You were in the Paras before retraining as a ’copter pilot. Which training was tougher?
The Parachute Regiment selection in the mid-1980s was brutal. I got beaten up all through training – they’d just run down the corridor and kick you in the testicles to see if you could take it. It isn’t like that now. I had to leave after getting knocked off my bike by a car and being left for dead. But my goal was to get back to the front line, so a friend suggested the Army Air Corps. The helicopter training was tougher mentally. The Apache is so advanced that even people with a lot of flying hours can’t take it all in. But it was a passion. It took two years to learn. Then we practised for a year before Afghanistan.
What’s the trickiest feature to master?
Learning to fly at night. The Apache pilot’s helmet has a monocle mounted an inch in front of your right eye. It has sensors built into it so, wherever your head moves, the aircraft knows exactly where you’re looking. If I move my head so the crosshairs on my monocle are over a vehicle and I pull the trigger, the rounds will land on that target. At night, a thermal picture of the world outside and lots of other information are beamed on to the monocle, and the trick is being able to fly with just what you can see on that one eye. There’s a slight time delay, too, so you can get a bit nauseous.
Is it true that you can now read two books at once?
Yes. I also put my camcorder on the dashboard so I could see what I looked like. I had crazy eyes, working independently of each other.
Any other top gizmos on board?
The Fire Control Radar, which looks like a big Swiss cheese on the top. The patrol leader just needs to pop his radar a couple of feet above the horizon and do a three-second sweep and it will pick up 1,024 targets, prioritise the top 256 and display the top 16 inside your aircraft. You can then send data to everybody else, so each Apache has its own targets and they can each fire 16 missiles without showing themselves.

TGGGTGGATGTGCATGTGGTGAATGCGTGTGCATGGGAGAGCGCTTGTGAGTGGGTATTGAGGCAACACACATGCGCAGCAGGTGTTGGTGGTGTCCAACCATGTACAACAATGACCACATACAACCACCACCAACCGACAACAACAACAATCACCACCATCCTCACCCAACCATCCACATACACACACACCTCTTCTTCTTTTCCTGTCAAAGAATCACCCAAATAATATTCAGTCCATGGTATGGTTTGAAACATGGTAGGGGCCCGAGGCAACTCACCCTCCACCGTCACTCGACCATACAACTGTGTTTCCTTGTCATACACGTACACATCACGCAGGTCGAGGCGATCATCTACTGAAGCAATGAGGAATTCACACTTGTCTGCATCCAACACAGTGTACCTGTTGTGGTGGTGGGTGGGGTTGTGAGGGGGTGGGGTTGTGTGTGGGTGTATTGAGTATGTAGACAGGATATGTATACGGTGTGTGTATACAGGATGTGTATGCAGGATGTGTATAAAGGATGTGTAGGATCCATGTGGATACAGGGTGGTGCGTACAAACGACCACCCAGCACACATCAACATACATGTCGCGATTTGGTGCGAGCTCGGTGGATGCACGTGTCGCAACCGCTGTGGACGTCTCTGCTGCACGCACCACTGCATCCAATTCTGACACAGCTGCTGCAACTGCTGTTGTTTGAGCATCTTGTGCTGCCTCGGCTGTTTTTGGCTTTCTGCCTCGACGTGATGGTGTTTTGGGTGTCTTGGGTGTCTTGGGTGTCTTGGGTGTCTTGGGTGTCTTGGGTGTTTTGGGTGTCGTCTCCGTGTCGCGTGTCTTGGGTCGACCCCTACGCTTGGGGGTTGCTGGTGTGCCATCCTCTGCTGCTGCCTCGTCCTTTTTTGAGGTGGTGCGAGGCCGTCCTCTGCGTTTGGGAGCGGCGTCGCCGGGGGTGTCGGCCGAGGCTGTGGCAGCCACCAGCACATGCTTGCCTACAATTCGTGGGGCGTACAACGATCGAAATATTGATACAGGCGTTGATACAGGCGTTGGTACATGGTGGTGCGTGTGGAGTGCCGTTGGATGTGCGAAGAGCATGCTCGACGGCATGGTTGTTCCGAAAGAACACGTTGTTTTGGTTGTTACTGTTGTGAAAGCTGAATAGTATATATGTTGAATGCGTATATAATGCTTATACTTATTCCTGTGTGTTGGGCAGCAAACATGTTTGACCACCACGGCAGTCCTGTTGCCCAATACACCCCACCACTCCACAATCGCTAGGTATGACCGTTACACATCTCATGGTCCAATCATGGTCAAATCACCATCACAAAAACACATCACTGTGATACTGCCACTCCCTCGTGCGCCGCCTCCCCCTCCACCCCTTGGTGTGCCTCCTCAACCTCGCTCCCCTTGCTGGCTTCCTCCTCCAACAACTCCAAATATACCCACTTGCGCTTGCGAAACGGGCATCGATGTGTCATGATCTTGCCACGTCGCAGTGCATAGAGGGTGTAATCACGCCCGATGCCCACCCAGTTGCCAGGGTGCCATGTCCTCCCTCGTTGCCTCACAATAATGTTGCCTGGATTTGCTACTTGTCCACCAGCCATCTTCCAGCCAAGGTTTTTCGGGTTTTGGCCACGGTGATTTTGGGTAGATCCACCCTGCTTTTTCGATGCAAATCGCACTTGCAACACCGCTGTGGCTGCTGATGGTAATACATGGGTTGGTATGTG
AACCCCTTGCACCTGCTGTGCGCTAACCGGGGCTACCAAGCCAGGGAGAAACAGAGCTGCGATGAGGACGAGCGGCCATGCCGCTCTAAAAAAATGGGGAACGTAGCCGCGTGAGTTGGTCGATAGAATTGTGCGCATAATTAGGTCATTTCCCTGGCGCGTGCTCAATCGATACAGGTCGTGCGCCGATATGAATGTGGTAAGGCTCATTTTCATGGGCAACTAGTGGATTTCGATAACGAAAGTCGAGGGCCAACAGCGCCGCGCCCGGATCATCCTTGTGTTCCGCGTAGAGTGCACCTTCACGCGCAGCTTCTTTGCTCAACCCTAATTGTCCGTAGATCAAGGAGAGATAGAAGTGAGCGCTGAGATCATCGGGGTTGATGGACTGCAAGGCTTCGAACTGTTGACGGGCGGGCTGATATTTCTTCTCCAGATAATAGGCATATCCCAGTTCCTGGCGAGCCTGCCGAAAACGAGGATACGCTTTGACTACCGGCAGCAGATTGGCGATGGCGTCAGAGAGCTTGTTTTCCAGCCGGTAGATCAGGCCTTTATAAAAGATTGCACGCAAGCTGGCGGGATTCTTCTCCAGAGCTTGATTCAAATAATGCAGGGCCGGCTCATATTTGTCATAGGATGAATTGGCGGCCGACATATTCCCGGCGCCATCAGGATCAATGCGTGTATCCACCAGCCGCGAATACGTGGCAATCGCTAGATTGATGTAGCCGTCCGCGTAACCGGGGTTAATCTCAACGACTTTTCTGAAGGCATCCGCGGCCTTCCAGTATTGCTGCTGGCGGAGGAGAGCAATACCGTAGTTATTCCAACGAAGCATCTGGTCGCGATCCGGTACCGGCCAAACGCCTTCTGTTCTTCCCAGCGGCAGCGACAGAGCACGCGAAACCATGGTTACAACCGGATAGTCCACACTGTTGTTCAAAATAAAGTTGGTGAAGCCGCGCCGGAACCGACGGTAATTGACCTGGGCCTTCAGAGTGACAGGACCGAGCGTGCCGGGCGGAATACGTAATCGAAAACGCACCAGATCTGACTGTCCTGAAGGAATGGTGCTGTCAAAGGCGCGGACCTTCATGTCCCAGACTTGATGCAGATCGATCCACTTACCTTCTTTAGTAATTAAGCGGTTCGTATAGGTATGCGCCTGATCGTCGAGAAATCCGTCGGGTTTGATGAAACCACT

What would it take to shoot down an Apache?
There is always the golden bullet that could hit a critical component, but it is the most indestructible aircraft ever built – bullets either bounce off or pass through. It also automatically deploys flares to attract away surface-to-air missiles. And they’ve got double hydraulics, double engines, two weapons processors…
What was your closest shave under fire?
Being shot at by a trained anti-aircraft gunner in Afghanistan. He was pouring fire at me and my mate in the front was going: “We’re gonna die!” The first burst was really close, so I flipped the aircraft on its back to go slower but the rounds cut right across the nose of the aircraft. Then, to get speed on, I turned the aircraft on its side, which made it drop upside down towards the ground. By this time, I knew where he was and blew the building to smithereens.
The chopper has two crew: do you prefer being flier or gunner?
It’s sexy to fly, but when you’re at war you want to be in that front seat gunning.
What’s your favourite weapon?